weekend doctor 6

Fall is often a painful time for many women.

As women transition from open-toed sandals to closed-in boots and shoes, more of them seek relief for painful bunions.

This trend plays out every fall. Some female bunion patients are in agony and describe a constant, throbbing pain, even when they take their shoes off.

A bunion is a bone deformity caused by an enlargement of the joint at the base and side of the big toe.

Bunions form when the toe moves out of place. The enlargement then causes more irritation or swelling.

In some cases, the big toe moves toward the second toe and rotates or twists. Bunions can also lead to other toe deformities, such as hammertoe.

It is estimated that 33 percent of the population in Western countries suffer from bunions.

Bunions are often inherited and tend to run in families, usually because of a faulty foot structure.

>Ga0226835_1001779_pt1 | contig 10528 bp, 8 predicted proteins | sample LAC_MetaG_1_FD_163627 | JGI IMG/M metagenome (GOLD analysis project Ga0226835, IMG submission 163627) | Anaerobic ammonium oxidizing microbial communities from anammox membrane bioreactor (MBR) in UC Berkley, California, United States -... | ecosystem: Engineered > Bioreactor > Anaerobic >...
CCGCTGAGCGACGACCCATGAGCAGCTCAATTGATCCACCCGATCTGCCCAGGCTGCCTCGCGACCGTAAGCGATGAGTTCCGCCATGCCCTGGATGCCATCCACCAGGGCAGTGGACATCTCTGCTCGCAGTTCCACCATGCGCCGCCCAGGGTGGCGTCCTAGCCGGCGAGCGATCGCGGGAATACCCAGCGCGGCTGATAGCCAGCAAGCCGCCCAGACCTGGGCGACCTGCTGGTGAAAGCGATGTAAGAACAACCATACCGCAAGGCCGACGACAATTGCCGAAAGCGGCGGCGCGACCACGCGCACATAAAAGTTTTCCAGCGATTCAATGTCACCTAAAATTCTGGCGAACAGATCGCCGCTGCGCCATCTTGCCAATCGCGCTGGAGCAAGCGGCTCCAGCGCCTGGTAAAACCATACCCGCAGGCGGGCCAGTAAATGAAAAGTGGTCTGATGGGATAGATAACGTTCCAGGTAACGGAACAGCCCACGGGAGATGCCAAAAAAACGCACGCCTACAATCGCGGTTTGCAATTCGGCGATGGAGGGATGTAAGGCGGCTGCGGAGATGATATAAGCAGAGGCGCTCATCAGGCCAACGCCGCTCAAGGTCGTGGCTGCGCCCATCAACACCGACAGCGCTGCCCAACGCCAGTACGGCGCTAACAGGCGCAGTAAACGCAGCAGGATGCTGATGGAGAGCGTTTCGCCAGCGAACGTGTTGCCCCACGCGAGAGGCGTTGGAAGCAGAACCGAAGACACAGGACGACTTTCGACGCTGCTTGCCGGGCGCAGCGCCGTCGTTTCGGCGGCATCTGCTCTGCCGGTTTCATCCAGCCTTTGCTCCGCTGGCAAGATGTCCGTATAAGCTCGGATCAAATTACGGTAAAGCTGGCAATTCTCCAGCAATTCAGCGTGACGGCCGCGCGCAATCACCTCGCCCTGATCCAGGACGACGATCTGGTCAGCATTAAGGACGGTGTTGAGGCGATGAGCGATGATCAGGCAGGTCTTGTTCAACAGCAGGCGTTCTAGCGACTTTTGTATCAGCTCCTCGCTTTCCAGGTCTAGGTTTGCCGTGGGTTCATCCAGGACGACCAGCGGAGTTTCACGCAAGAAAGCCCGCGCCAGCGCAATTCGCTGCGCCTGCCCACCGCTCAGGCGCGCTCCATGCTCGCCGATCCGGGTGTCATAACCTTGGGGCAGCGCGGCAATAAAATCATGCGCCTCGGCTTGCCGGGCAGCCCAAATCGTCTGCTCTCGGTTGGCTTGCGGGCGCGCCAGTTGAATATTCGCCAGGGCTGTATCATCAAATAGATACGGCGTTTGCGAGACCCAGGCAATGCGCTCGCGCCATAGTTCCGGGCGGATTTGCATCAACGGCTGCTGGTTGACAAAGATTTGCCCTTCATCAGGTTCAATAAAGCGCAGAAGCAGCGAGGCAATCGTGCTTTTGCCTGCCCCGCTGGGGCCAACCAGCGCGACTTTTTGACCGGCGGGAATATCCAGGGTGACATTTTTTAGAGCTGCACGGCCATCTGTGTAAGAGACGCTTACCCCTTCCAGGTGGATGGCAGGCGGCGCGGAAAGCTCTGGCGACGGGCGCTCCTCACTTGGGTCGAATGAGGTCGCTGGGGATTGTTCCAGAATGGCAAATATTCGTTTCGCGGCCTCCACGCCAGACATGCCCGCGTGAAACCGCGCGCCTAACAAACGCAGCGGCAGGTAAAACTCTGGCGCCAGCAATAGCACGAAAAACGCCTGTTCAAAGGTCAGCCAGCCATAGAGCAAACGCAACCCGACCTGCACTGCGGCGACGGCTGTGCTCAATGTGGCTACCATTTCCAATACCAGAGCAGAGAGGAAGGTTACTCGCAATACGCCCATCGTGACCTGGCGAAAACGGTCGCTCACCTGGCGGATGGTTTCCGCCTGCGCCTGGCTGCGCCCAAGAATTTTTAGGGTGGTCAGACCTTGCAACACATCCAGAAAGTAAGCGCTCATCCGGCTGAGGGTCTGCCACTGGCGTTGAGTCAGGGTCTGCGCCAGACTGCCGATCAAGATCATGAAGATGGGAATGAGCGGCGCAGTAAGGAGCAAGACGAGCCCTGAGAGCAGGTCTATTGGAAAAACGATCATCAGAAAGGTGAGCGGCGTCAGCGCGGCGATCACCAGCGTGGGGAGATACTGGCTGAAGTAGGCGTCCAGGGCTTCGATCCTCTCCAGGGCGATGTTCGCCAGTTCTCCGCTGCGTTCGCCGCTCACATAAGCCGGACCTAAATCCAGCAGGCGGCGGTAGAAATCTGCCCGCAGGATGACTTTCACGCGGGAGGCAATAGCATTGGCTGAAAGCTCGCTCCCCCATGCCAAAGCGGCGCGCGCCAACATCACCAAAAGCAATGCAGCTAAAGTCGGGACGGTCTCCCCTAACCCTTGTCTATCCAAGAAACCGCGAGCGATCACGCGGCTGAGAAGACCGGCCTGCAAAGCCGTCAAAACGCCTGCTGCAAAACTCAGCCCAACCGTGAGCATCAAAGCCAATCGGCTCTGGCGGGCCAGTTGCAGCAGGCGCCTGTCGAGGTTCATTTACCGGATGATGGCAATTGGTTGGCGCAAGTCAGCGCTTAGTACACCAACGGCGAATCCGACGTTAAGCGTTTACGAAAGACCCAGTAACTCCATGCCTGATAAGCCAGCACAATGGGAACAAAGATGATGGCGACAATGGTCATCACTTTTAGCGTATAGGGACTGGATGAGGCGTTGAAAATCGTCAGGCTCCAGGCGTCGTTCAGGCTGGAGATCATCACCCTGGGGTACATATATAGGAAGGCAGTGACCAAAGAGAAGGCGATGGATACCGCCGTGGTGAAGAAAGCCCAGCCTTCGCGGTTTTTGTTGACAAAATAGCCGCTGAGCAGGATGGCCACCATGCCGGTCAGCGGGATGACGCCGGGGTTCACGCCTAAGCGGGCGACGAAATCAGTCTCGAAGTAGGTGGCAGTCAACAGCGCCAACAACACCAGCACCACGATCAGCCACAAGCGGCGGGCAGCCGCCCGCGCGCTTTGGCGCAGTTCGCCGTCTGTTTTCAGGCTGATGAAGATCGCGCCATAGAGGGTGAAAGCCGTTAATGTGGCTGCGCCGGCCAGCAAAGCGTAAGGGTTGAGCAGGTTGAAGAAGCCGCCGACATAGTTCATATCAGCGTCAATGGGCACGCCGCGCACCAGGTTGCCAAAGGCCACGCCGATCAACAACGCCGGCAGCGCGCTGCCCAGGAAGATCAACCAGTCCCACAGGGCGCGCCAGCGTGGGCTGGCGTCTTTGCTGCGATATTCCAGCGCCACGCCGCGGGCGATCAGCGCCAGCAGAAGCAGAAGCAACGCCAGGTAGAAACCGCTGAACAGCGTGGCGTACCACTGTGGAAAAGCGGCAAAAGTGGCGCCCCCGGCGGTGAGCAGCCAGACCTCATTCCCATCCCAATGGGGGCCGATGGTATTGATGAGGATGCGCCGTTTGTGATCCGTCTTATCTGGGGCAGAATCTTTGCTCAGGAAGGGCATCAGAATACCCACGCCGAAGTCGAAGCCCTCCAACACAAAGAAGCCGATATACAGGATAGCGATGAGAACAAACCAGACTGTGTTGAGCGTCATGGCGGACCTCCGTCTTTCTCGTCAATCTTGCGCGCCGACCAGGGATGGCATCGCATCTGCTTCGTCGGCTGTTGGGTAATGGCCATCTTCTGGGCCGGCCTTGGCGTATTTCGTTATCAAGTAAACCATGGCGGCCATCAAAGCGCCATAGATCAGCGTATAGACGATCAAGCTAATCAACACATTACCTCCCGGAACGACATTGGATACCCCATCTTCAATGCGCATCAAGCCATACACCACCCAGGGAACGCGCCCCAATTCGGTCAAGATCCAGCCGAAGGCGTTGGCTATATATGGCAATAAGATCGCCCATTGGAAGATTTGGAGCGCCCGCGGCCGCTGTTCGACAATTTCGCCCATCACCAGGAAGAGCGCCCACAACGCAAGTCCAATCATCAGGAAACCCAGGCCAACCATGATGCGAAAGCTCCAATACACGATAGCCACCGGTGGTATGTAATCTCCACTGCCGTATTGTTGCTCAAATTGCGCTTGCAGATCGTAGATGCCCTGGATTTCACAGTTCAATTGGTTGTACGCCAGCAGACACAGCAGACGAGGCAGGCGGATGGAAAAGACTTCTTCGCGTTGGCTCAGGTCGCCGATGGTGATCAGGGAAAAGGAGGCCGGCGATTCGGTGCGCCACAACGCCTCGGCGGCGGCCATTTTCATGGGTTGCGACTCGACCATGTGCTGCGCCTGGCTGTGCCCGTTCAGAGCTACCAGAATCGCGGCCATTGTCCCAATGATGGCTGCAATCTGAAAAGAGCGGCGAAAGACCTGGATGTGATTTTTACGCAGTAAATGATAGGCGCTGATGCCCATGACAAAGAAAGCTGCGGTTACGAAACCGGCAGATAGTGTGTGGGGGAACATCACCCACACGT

Foot injuries, neuromuscular problems, flat feet and pronated feet can also contribute to their formation.

Wearing shoes that are too tight can aggravate bunions, as many women with bunions suffer from discomfort and pain from the constant irritation, rubbing and friction of the enlargement against shoes.

The skin over the toe becomes red and tender, and because this joint flexes with every step, the bigger the bunion gets, the more it hurts to walk.

Over time, bursitis or arthritis may set in, the skin on the bottom of the foot may become thicker, and walking may become difficult, all contributing to chronic pain.

Some women ask about bunion surgery in the fall because they're less busy than in the summer months. Also, many are closer to meeting their insurance deductibles.

Surgery is a last resort treatment for painful bunions. In many cases, simple changes like wearing shoes with wider toe boxes can reduce bunion pain.

Custom shoe inserts, gel- or foam-filled padding and antiinflammatory medications may also provide pain relief.

When the pain of a bunion interferes with a woman's daily activities, then it's time to discuss surgical options.

Depending on the size of the enlargement, misalignment of the toe, and level of pain, different surgery techniques may be advised to remove the bunion and realign the toe.

The sooner you see your podiatrist to discuss treatment options, the sooner you'll be on the road to enjoying life's activities again.